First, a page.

What Uber, Comms Hero and HouseParty tell us about the future of the conference…

(A version of this post originally appeared on 24Dash – go visit them as they’re great!)

Marco Rubio Speech On Innovation At Uber's DC Offices

2pm 11th June: London grinds to a halt.

Cab drivers have downed tools for an hour.

Uber, a smartphone app that offers an easy and cheap taxi booking service, has rolled into the UK. Our taxi drivers, required to do training of between 4-7 years, are understandably outraged at this tech startup rocking up and suggesting services can be delivered in affordable ways that are more tailored to the customer.

The howls of anguish from the striking drivers were heard all across Europe. But far from highlighting the cause of taxi drivers it served only to promote Uber itself- which saw an 850% increase in subscriptions.

The hackney carriage – a tradition dating back to 1654 – faces potential disruption.

Plenty of howls of anguish in Manchester too this week as the annual housing conference rolled into town. This year though the conference had an Uber-like startup to contend with.

HouseParty – an unofficial fringe – had parked its (mini)bus just over the road.

Much like Comms Hero, it would be easy to dismiss HouseParty as a bit of inconsequential fluff. A bunch of malcontents fiddling around with social media and shiny tech whilst Rome burns.

But both formats deserve closer scrutiny. Both have super smart business brains behind them in Asif Choudry and Matt Leach. Both have got the sheer balls to deliver something different in a market starved of original thought. And both show an implicit understanding of their customers.

Comms Hero was developed after speaking to Comms people and asking them what they would design if they could create their ideal event.

HouseParty has evolved through social media connections and captured the imagination of people who would never have thought of attending a housing conference. Additionally it’s been co-designed by Esther Foreman a social entrepreneur who also happens to be – guess what? – a real life housing association tenant.

And they are new and achingly cool. Whereas the annual CIH conference has roots in a tradition starting back in 1931. On that basis it’s unfair to compare and contrast the three. But anyone who has attended them, or followed their social media feeds, will do so.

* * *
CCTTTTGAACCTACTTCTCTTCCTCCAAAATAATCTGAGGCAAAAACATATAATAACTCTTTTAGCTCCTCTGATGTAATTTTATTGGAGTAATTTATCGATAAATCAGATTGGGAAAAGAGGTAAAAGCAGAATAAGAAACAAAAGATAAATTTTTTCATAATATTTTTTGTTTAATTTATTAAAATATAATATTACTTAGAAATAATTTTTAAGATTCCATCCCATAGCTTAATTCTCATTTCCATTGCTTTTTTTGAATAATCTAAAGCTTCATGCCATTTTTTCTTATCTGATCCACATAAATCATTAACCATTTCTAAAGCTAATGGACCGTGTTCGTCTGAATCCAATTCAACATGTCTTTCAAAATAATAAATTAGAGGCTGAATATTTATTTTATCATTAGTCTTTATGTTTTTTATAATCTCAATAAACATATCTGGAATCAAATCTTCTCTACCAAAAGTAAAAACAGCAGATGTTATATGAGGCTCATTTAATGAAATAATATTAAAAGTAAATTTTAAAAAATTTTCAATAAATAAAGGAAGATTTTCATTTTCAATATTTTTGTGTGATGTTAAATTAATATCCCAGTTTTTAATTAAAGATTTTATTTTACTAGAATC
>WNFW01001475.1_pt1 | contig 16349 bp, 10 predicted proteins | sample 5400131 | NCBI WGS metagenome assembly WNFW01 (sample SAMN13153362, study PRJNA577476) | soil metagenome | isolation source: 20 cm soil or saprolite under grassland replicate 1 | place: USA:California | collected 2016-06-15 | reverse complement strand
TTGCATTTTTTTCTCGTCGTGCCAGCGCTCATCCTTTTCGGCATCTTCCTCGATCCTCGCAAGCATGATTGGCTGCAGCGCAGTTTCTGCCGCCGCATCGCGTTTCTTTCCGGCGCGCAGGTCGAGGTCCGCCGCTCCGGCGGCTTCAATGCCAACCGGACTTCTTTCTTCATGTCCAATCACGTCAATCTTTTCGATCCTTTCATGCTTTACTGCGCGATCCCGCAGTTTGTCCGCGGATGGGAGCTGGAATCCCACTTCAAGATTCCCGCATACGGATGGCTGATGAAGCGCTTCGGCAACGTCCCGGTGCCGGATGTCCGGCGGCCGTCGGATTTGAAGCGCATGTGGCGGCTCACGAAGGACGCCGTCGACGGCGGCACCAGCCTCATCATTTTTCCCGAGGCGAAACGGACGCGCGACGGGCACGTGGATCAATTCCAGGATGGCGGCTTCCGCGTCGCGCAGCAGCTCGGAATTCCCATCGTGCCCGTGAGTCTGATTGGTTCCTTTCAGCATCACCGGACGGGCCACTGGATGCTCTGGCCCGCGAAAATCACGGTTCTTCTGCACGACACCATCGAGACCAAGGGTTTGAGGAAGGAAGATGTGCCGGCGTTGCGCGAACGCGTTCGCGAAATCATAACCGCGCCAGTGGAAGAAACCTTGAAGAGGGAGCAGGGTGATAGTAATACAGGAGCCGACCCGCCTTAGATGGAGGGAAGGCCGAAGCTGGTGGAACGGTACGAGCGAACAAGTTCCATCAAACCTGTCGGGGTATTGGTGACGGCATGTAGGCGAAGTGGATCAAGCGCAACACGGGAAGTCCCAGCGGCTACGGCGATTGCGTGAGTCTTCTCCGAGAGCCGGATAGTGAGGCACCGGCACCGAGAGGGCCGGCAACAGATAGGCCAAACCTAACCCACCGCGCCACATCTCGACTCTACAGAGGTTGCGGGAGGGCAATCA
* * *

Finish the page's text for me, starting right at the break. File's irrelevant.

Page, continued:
Let me be clear. This isn’t an attack on the CIH, an organisation I have huge respect for and who employ some inspirational people. Neither is it a ringing endorsement of Comms Hero or HouseParty – concepts that are taking their first awkward baby steps into the world.

But the fact is the annual conference , and public sector conferences like it , have to change.

You can’t blame the CIH. The public gets what the public wants. And, if we’re honest, the UK housing public wants an annual sideshow to the real business of getting together and having a chinwag and a few beers.

The conference this year certainly had a unified message: We need more social housing and we need more money. We need more of the same. Impassioned stuff and I, optimistically, hope it’s heard.

But at £525 for a one day non-member ticket you’d expect passion at the very least.

How attractive would this be to people in the top 5 of the digital Power Players list. People like Anne McCrossan, John Popham or Helen Reynolds? Sole traders who could help the sector be much better than it currently is.

How attractive would this be to a tenant?

Comms Hero has undercut its rivals by a good £100. HouseParty offered an innovative ‘pay what you can afford’ option.

Much like ‘affordable’ rents, our conferences need to consider their purpose, pricing and accessibility.

Thom Bartley has made the brilliant point that it’s now cheaper to fly to Amsterdam to see a 3D printed house than to pay to go to a housing conference and hear someone talk about it. We all know that housing has to revisit its purpose but that also involves a restatement of its values.

This is less an issue for the CIH than it is for the sector itself.

In reality neither Comms Hero nor House Party are competitors to traditional conferences – they offer something different. But just like Uber,  Spotify and Netflix they are bringing the question of customer value into the spotlight.

The annual conference, just like black cabs, will be around for a good while yet. But if nothing else the new kids on the block have made us consider “would we do it this way if we started again?”

And that’s always a pretty good question to ask.

3 Things We Should Learn From Benefits Street

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Apart from the unfortunate title, Benefits Street is pretty good.

Having seen the first two episodes I genuinely can’t understand what the fuss is about.

It’s a great piece of commercial television (think – My Big Fat Gypsy Wedding) that’s designed to shock.